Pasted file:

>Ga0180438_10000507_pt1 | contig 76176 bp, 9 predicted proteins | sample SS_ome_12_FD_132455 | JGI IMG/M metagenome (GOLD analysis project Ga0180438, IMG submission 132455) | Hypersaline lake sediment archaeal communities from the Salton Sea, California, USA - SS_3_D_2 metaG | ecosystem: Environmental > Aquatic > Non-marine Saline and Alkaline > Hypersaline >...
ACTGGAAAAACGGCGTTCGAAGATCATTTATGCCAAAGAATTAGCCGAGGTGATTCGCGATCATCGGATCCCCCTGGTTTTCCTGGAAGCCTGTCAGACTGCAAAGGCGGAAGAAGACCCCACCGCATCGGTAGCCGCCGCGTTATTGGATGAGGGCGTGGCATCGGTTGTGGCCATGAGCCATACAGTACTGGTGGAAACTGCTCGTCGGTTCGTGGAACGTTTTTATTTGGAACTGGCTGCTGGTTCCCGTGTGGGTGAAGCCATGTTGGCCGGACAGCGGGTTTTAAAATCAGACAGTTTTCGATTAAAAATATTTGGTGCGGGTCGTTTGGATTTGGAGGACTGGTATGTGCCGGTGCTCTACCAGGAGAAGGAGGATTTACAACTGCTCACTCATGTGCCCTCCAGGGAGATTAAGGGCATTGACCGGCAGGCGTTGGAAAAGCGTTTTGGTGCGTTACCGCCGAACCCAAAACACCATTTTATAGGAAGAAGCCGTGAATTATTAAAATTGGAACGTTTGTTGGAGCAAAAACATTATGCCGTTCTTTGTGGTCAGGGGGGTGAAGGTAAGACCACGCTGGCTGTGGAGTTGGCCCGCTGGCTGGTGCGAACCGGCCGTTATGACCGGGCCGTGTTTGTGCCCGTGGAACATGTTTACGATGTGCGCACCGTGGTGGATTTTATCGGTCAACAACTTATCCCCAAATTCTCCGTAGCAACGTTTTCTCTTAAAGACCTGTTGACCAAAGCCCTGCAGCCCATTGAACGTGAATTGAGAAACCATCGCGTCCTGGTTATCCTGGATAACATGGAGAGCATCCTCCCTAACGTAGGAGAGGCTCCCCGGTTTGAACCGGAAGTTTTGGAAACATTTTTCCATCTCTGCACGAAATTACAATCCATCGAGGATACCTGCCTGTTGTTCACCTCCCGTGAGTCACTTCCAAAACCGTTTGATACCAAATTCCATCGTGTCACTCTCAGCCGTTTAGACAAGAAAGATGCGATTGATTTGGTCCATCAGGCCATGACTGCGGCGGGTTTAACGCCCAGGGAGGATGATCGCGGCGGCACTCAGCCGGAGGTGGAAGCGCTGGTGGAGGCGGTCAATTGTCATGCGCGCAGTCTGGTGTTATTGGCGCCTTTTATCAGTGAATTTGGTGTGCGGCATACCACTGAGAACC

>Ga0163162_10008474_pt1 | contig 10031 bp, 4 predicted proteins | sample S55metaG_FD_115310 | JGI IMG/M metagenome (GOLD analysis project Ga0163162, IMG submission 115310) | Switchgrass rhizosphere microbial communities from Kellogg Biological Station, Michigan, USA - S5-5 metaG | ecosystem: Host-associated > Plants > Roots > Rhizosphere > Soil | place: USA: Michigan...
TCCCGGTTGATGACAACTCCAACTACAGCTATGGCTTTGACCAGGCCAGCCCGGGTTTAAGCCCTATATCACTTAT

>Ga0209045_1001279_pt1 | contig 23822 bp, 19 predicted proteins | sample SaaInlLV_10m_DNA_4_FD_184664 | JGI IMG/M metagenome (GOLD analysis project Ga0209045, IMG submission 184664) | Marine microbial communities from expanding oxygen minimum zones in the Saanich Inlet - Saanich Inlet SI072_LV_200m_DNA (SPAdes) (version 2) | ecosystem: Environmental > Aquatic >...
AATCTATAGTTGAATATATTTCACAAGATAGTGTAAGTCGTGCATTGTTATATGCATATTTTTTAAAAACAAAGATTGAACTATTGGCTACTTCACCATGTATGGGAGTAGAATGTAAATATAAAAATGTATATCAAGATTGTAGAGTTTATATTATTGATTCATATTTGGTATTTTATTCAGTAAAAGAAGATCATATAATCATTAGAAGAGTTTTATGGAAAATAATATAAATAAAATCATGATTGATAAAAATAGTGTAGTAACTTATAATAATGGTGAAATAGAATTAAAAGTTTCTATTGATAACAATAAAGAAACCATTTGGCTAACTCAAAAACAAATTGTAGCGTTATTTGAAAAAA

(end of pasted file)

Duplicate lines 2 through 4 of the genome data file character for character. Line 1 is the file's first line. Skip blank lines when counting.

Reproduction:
ACTGGAAAAACGGCGTTCGAAGATCATTTATGCCAAAGAATTAGCCGAGGTGATTCGCGATCATCGGATCCCCCTGGTTTTCCTGGAAGCCTGTCAGACTGCAAAGGCGGAAGAAGACCCCACCGCATCGGTAGCCGCCGCGTTATTGGATGAGGGCGTGGCATCGGTTGTGGCCATGAGCCATACAGTACTGGTGGAAACTGCTCGTCGGTTCGTGGAACGTTTTTATTTGGAACTGGCTGCTGGTTCCCGTGTGGGTGAAGCCATGTTGGCCGGACAGCGGGTTTTAAAATCAGACAGTTTTCGATTAAAAATATTTGGTGCGGGTCGTTTGGATTTGGAGGACTGGTATGTGCCGGTGCTCTACCAGGAGAAGGAGGATTTACAACTGCTCACTCATGTGCCCTCCAGGGAGATTAAGGGCATTGACCGGCAGGCGTTGGAAAAGCGTTTTGGTGCGTTACCGCCGAACCCAAAACACCATTTTATAGGAAGAAGCCGTGAATTATTAAAATTGGAACGTTTGTTGGAGCAAAAACATTATGCCGTTCTTTGTGGTCAGGGGGGTGAAGGTAAGACCACGCTGGCTGTGGAGTTGGCCCGCTGGCTGGTGCGAACCGGCCGTTATGACCGGGCCGTGTTTGTGCCCGTGGAACATGTTTACGATGTGCGCACCGTGGTGGATTTTATCGGTCAACAACTTATCCCCAAATTCTCCGTAGCAACGTTTTCTCTTAAAGACCTGTTGACCAAAGCCCTGCAGCCCATTGAACGTGAATTGAGAAACCATCGCGTCCTGGTTATCCTGGATAACATGGAGAGCATCCTCCCTAACGTAGGAGAGGCTCCCCGGTTTGAACCGGAAGTTTTGGAAACATTTTTCCATCTCTGCACGAAATTACAATCCATCGAGGATACCTGCCTGTTGTTCACCTCCCGTGAGTCACTTCCAAAACCGTTTGATACCAAATTCCATCGTGTCACTCTCAGCCGTTTAGACAAGAAAGATGCGATTGATTTGGTCCATCAGGCCATGACTGCGGCGGGTTTAACGCCCAGGGAGGATGATCGCGGCGGCACTCAGCCGGAGGTGGAAGCGCTGGTGGAGGCGGTCAATTGTCATGCGCGCAGTCTGGTGTTATTGGCGCCTTTTATCAGTGAATTTGGTGTGCGGCATACCACTGAGAACC

>Ga0163162_10008474_pt1 | contig 10031 bp, 4 predicted proteins | sample S55metaG_FD_115310 | JGI IMG/M metagenome (GOLD analysis project Ga0163162, IMG submission 115310) | Switchgrass rhizosphere microbial communities from Kellogg Biological Station, Michigan, USA - S5-5 metaG | ecosystem: Host-associated > Plants > Roots > Rhizosphere > Soil | place: USA: Michigan...
TCCCGGTTGATGACAACTCCAACTACAGCTATGGCTTTGACCAGGCCAGCCCGGGTTTAAGCCCTATATCACTTAT